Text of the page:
Shia Hezbollah has resisted the temptation to turn the screw tight on its Sunni rivals.

They have been seriously weakened by Hezbollah's victory on the streets, but they are still in power.

Hezbollah's grievances have been satisfied, for now, and the result is at least the illusion of stability in what was looking like a very unstable place.

Lebanon's underlying problems have not been addressed, let alone solved, but optimists are hoping that Lebanon can stagger through to elections in a year from now without more serious violence.

Pessimists fear that the failure to form a cabinet so far means that Lebanon's fault lines, especially the one that runs between Shia and Sunni Muslims, will start rumbling again.

Quiet in Gaza

Further south, the ceasefire between Israel and Hamas was still holding.

Plenty of Israelis and Palestinians expect it to end. But it is a sign that leaders on both sides are being realistic about what they can achieve.

Israeli stationed near Gaza play board games
Israeli soldiers pass the time playing a board game while quite lasts in Gaza

Hamas badly needs to show people in Gaza that it can make their lives better.

If the ceasefire holds, Israel will start relaxing some aspects of its siege that has imposed great privations on civilians in Gaza.

Israel has recognised that its other option, of mounting a full-scale reinvasion of Gaza, would cause more problems than it could solve.

If the ceasefire breaks down, it would still probably happen. But for now Israel has decided that the best way of stopping the rockets that are fired out of Gaza is to deal, albeit via the Egyptians, with Hamas.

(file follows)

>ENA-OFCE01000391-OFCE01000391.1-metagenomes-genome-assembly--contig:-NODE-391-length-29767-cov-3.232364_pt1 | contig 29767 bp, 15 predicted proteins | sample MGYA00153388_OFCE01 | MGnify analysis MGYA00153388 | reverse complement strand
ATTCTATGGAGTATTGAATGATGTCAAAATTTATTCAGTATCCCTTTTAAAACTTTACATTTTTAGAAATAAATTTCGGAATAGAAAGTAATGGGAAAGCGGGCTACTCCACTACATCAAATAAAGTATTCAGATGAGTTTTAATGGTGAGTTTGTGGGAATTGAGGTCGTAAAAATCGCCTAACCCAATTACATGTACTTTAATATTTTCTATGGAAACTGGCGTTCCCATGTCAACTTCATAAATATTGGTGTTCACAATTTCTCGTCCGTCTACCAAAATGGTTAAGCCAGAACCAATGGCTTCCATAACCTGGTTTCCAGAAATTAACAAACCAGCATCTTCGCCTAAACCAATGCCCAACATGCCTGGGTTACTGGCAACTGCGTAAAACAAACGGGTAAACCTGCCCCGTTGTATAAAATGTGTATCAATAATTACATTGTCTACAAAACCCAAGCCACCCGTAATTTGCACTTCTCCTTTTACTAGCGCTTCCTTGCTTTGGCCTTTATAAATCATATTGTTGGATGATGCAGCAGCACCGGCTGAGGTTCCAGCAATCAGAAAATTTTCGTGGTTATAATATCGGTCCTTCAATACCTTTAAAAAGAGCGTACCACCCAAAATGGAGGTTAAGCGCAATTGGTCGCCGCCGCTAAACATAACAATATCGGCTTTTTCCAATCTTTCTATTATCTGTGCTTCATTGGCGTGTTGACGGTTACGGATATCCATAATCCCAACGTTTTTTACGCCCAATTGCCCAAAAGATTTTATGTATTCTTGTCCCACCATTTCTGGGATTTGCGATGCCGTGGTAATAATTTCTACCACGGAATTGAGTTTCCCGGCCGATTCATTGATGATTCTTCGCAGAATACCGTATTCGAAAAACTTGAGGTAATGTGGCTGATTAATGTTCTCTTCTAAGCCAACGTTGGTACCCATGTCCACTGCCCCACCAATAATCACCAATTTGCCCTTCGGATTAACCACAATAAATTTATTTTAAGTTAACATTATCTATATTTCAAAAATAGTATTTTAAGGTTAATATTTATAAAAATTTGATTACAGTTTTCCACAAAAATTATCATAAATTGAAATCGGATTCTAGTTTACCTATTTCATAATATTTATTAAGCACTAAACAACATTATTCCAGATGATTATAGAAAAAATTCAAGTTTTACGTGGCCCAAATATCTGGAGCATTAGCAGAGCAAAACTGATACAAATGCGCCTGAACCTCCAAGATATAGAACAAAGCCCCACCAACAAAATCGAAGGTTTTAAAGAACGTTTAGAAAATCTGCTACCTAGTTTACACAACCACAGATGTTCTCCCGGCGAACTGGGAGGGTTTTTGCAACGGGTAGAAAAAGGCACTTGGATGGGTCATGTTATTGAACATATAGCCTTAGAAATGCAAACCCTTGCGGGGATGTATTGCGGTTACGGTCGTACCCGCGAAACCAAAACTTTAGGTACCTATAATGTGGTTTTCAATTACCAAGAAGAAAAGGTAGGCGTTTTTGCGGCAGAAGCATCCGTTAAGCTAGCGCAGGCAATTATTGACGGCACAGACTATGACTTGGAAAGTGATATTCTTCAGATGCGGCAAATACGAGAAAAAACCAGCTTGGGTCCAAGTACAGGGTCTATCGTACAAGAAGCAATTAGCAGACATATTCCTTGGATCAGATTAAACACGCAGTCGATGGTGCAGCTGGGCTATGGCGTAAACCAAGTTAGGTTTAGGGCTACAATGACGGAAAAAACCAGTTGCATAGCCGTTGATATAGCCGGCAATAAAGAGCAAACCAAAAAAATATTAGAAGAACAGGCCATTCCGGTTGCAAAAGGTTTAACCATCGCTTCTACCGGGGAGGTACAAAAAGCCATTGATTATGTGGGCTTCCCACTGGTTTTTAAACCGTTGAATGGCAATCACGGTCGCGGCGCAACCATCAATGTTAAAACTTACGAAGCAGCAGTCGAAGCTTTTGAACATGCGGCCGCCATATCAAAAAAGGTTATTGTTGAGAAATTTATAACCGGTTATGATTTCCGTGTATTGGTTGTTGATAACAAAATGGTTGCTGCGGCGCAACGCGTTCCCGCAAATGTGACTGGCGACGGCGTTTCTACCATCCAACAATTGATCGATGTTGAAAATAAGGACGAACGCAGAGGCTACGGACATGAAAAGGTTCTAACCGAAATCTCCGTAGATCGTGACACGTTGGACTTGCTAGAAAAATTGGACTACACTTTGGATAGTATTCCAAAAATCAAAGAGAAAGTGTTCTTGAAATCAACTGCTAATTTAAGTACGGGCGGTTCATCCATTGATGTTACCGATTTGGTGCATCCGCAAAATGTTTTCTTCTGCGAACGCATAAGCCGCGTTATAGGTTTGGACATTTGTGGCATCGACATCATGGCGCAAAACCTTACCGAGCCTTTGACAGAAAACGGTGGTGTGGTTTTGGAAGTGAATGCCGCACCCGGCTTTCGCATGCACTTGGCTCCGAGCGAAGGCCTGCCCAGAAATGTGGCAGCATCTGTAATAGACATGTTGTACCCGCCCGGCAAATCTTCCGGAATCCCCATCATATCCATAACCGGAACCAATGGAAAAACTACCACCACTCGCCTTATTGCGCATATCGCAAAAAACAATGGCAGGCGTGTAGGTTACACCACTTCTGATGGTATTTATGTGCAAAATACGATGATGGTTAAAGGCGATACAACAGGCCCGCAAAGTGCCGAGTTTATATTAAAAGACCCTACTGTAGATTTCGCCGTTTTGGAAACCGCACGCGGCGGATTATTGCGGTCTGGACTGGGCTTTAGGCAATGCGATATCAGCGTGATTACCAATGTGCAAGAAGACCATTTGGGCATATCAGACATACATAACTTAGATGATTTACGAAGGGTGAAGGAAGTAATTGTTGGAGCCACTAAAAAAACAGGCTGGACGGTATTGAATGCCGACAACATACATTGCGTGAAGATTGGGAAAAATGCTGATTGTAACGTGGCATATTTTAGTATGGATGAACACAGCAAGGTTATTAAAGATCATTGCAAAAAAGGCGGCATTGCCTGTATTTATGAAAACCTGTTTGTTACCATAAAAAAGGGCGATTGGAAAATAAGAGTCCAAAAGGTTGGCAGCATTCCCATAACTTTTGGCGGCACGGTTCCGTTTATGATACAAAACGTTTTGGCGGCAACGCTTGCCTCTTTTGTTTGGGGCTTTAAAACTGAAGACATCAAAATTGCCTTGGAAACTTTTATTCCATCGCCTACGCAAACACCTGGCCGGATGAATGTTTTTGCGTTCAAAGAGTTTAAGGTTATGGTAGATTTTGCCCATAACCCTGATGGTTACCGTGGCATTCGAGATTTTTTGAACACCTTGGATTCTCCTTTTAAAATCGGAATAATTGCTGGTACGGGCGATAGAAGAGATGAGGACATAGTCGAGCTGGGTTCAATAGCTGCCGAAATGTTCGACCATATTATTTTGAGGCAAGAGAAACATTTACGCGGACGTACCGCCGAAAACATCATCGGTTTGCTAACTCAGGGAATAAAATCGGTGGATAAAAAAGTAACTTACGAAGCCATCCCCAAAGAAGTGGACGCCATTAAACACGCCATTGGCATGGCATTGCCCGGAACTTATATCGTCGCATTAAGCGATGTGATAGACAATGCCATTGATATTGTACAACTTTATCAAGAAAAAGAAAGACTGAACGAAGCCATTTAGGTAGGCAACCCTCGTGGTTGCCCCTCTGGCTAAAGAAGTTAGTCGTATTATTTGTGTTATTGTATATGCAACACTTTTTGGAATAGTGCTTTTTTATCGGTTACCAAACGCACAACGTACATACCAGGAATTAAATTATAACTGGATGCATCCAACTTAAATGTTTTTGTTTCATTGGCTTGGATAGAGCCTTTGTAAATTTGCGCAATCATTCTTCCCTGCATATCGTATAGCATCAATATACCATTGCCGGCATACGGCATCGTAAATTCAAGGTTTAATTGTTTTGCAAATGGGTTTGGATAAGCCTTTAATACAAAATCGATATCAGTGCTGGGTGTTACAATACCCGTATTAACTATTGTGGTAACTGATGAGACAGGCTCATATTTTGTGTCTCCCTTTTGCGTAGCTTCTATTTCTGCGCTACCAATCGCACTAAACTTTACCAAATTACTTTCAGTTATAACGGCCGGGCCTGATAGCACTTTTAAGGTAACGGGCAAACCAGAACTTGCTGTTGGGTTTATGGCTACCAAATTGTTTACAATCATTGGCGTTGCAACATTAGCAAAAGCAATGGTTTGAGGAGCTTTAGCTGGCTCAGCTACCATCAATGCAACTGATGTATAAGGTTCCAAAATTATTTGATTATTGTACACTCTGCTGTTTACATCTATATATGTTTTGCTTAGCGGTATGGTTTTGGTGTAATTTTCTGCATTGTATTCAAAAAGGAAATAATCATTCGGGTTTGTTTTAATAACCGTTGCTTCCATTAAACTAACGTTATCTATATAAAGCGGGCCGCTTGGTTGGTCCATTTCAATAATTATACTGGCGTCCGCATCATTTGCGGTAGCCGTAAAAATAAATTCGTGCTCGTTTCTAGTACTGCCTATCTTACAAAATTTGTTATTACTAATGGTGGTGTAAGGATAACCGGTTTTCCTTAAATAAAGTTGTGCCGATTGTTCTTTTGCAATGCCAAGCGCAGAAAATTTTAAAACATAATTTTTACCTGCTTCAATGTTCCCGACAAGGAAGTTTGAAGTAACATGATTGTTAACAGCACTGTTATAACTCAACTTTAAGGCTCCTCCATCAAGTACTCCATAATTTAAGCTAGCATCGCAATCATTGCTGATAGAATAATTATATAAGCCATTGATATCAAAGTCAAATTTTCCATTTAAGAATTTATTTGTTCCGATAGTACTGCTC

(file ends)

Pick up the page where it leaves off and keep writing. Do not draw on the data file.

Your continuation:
Domestic concerns

The domestic political problems of Israeli Prime Minister, Ehud Olmert could be one reason for the change of tone.

The allegations of corruption that he faces might force him out of office. But he is a very intelligent political operator, and one of several survival strategies seems to be to find ways to make Israelis feel more hopeful about the future.

The Hamas ceasefire falls into that category; so does an offer of talks to Lebanon and real talks with Syria.

Next on his agenda could be two significant exchanges of prisoners.

The Israeli soldier Gilad Shalit, who has been held in Gaza for two years, might be swapped for dozens or even hundreds of Palestinian prisoners.

And Lebanese prisoners in Israel could be exchanged for the bodies of dead Israeli soldiers - and, if they are alive, Eldad Regev and Ehud Goldwasser, the two soldiers who were taken by Hezbollah in 2006.

The result of all this is that civilians might have quieter lives, for a while at least.

It doesn't add up yet to the prospect of peace, let alone peace itself.

But right now, at least, some long-suffering civilians can afford to feel a little better about the present, and a little less anxious about the future.

It may not sound like much, and the feeling may go very quickly, but bearing in mind the way the Middle East has been for most of this new century, it's not bad.

I have not mentioned the talks between Palestinians and Israelis that President George W Bush inaugurated at Annapolis at the end of last year. Even the optimists don't feel optimistic about them.